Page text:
1. I routinely tell any one of my three children that they are my favorite child. Mostly, I say this when I want the child to do something for me. Like get me a hot chocolate. "You were always my favorite child. Could you get Mama a cocoa?" I also say this to them when I feel guilty for forgetting to pick them up at school or when taking them for a vaccination.
2. I have no opinion on babysitters or day care other than the more I need to get away from my kids for a while, the lower my standards fall. I think this is generally true for most people. But I would never say that out loud in a room full of parents who are taller than I am.
3. I think parents need about 3% of the stuff that is marketed as "necessary to be a good parent." In that 3% that is genuinely useful, I'd include a pair of sturdy shoes with a non-slip tread, a wicking base layer, earplugs, and a multi-vitamin.
4. I think most kids from infant on up need about 2% of the stuff that is marketed to help kids have safe, happy, productive childhoods. In that 2% that is genuinely useful, I'd include a pair of sturdy shoes with a non-slip tread, a wicking base layer, a helmet, a multi-vitamin, and a library card. If you want to get fancy, maybe a harmonica.
5. I think most typical kids can be parented well via these golden rules of dog training.
Have Fun- If you’re like many of us, the moment you see your new puppy or dog is the moment you start seeing all the pheasants he’s going to bring in, the championships she’s going win and generally the finely trained specimen you expect him/her to be. Slow down. You have a new dog, a new hunting partner and a new member of the family. This should be fun for both of you. Keep training sessions short and sweet, and have fun. A dog that’s happy to be learning will be happy in the field.
Remember Training Goes Both Ways- The term trainer implies that all your only job in this situation is to teach. This is not true. When training your dog, there are also a number of things you need to practice and require of yourself. Train yourself to stay calm, no matter how frustrating a training situation might be. Your dog will have good days and bad days, but never take your frustration out on your dog. This will greatly hinder your training. If you need to cut a training session short, or just walk away, do so. Also, train yourself to make a point to get out with your dog.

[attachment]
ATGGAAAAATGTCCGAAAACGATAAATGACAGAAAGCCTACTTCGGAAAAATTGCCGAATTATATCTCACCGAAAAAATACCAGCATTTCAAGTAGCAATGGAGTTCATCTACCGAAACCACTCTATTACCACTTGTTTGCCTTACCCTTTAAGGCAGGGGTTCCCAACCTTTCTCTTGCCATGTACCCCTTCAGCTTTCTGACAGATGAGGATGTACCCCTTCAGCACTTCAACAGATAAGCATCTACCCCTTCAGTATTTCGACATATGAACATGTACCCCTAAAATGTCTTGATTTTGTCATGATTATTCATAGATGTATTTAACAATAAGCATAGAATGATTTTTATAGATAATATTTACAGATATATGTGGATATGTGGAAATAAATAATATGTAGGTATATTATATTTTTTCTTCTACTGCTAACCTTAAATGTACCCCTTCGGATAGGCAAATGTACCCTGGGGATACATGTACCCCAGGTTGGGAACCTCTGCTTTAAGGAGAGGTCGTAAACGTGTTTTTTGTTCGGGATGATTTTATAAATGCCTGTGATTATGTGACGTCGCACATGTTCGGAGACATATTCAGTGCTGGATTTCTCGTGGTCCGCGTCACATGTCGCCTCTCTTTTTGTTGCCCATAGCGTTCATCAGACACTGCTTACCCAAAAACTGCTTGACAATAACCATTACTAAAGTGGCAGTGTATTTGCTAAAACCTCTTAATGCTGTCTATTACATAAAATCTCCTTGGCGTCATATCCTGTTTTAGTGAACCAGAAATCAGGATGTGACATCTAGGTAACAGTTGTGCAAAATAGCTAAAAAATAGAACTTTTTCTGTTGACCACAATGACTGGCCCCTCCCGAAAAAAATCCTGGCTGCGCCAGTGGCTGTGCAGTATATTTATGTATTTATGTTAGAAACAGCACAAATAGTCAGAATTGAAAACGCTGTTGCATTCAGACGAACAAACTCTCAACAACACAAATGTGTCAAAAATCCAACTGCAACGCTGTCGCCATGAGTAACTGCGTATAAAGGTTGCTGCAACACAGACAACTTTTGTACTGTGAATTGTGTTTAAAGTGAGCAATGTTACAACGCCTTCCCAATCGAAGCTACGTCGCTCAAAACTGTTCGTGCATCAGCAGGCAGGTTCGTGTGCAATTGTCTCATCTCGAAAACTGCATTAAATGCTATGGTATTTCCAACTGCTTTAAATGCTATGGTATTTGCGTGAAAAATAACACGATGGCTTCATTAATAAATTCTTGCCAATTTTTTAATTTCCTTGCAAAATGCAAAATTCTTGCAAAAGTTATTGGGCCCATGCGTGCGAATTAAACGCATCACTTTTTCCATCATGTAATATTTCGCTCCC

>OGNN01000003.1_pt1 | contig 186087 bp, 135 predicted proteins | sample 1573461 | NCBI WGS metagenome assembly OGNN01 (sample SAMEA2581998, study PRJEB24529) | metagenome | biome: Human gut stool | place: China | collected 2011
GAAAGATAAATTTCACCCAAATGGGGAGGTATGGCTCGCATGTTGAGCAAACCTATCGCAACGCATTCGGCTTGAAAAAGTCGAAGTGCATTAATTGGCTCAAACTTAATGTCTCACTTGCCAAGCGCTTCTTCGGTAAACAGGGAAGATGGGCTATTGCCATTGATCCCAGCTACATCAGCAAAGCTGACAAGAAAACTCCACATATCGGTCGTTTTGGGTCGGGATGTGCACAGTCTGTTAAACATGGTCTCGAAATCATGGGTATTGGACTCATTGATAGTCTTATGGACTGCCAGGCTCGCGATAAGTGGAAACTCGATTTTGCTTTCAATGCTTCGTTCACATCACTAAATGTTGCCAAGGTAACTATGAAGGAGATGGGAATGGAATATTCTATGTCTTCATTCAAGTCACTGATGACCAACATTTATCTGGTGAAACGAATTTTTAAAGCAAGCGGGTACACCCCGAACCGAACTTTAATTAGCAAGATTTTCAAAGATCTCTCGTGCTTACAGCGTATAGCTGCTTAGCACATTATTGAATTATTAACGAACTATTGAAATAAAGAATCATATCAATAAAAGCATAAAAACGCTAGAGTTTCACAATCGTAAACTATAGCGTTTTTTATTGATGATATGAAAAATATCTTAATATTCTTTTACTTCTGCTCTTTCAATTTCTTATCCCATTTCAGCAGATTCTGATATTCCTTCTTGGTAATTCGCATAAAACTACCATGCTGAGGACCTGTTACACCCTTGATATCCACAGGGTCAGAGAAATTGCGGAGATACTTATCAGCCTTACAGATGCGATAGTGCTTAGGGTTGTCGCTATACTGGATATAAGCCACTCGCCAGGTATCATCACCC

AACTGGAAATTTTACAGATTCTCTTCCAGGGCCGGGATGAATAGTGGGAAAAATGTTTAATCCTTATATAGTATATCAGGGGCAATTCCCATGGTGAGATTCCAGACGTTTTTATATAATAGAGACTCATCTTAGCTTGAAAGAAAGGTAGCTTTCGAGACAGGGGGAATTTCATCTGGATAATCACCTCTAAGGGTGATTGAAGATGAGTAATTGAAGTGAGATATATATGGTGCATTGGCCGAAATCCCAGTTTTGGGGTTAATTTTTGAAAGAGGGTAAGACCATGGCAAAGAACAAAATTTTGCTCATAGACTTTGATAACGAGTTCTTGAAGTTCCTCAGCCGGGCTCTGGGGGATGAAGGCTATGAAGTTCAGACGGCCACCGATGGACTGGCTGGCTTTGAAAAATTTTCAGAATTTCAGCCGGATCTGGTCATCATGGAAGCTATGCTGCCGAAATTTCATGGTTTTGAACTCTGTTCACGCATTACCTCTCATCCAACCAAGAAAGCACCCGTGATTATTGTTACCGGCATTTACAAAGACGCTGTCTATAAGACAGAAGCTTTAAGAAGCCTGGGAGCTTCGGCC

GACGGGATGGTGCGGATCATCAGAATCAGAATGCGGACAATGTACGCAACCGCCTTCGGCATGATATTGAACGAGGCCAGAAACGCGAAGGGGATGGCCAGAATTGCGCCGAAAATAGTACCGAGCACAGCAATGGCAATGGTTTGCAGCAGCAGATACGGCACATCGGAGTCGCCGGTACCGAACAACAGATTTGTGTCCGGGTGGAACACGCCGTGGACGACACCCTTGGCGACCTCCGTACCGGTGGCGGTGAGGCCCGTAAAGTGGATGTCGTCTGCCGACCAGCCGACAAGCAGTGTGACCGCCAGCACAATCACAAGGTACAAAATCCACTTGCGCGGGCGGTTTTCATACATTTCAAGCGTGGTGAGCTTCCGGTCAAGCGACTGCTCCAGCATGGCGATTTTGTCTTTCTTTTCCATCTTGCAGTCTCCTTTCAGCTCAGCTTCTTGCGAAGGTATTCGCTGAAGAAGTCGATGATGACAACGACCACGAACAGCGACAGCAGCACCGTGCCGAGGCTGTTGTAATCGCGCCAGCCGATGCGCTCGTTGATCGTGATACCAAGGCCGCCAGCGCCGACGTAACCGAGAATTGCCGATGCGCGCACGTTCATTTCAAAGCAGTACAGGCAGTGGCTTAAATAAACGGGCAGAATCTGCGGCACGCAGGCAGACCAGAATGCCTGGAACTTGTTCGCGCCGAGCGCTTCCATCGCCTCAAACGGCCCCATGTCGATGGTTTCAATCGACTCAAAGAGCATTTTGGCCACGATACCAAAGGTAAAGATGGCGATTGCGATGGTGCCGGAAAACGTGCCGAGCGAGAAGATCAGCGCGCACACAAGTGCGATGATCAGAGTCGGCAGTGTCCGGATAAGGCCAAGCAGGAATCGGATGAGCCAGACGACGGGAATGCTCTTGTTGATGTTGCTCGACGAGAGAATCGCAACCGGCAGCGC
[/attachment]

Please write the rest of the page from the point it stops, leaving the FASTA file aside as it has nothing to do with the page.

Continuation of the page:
If You Can’t Reinforce It, Don’t Teach It- Remember that your dog learns more than what you intend to teach him. If you give a command when you have no way to reinforce it and he ignores you, he’s learned that when he needs to listen is conditional. Obviously, this is a revelation is difficult to unlearn, so make sure if you want your dog’s attention and adherence, you have a way to get it.
Be Consistent- Consistency is key. Remember that training is teaching you and your dog how to communicate. The expectations should be clear and concrete. If your dog has to guess what outcome you want, you are both set up for failure. Try to make sure your dog knows when it’s time to train by training at around the same time everyday, using the same equipment and follow the same basic structure.
Don’t Give Up- You are going to make mistakes. Your dog is going to make mistakes. This is the nature of training and humanity in general. Don’t throw your hands in the hair and give up just because things are going wrong. Take time to assess the missteps of both you and your dog and learn how to correct these in the future. The tough phases will pass and you and your dog will have better communication because of them.
6. I think that kids standing by and saying or doing nothing while other kids are being bullied - or kids not paying attention enough to the other kids around them to notice whether or not their peers are being harassed or shunned (i.e. the "I didn't know about it even though it was happening every day a few feet away from me" defense) - are kids who need a figurative good kick in the pants. Possibly a series of figurative kicks in the pants over the course of years. I think from preschool on up, kids need to be actively taught and expected to be stewards, protectors, and advocates for each other's good physical and mental health, as well as learn to be responsible for their own well being. That's not hippy dippy talk. That's "Don't be an ass to your classmates, pay attention to what is going on around you, and don't put up with other kids being an ass to your classmates. Or else, kid."
I think this is not a topic a lot of parents would want to read about because it's exhausting just being a squeaky wheel for your own kid, let alone everyone else's. I think some people think that as long as their kid isn't a bully or being bullied, all is golden. (I think most kids when they feel bad about themselves are capable of taking it out on other kids. Even kids who come from homes with driveways, Ikea curtains, and piano lessons.) This is a topic I would want to write about on a parenting website. That would be a problem, I think.
7. I'd refuse to take a side on any of the time-worn Mommy War debates.
8. I use run-on sentences, fake words, and too many commas.
Today's book is Bears In The Night, by Stan & Jan Berenstain
This is one of my favorite Bright and Early Suess-style books. It was always one of my kids' favorites, as well. The fact that the bears had a lit lantern in their room and used it to crawl out an open window onto a roof and down a tree sort of flip-flops the whole notion that little kids are meant to be kept safe and sound from the big, bad boogie men of night, and instead are themselves agents of shadowy deceptions and moonlit chaos.
Bears In The Night says to little kids, "You are not in danger. You ARE the danger! You are the one who knocks!"
Until Tuco the Owl shows up.
Then it's, like, whatever, yo. I'm hiding under the covers. Bitch.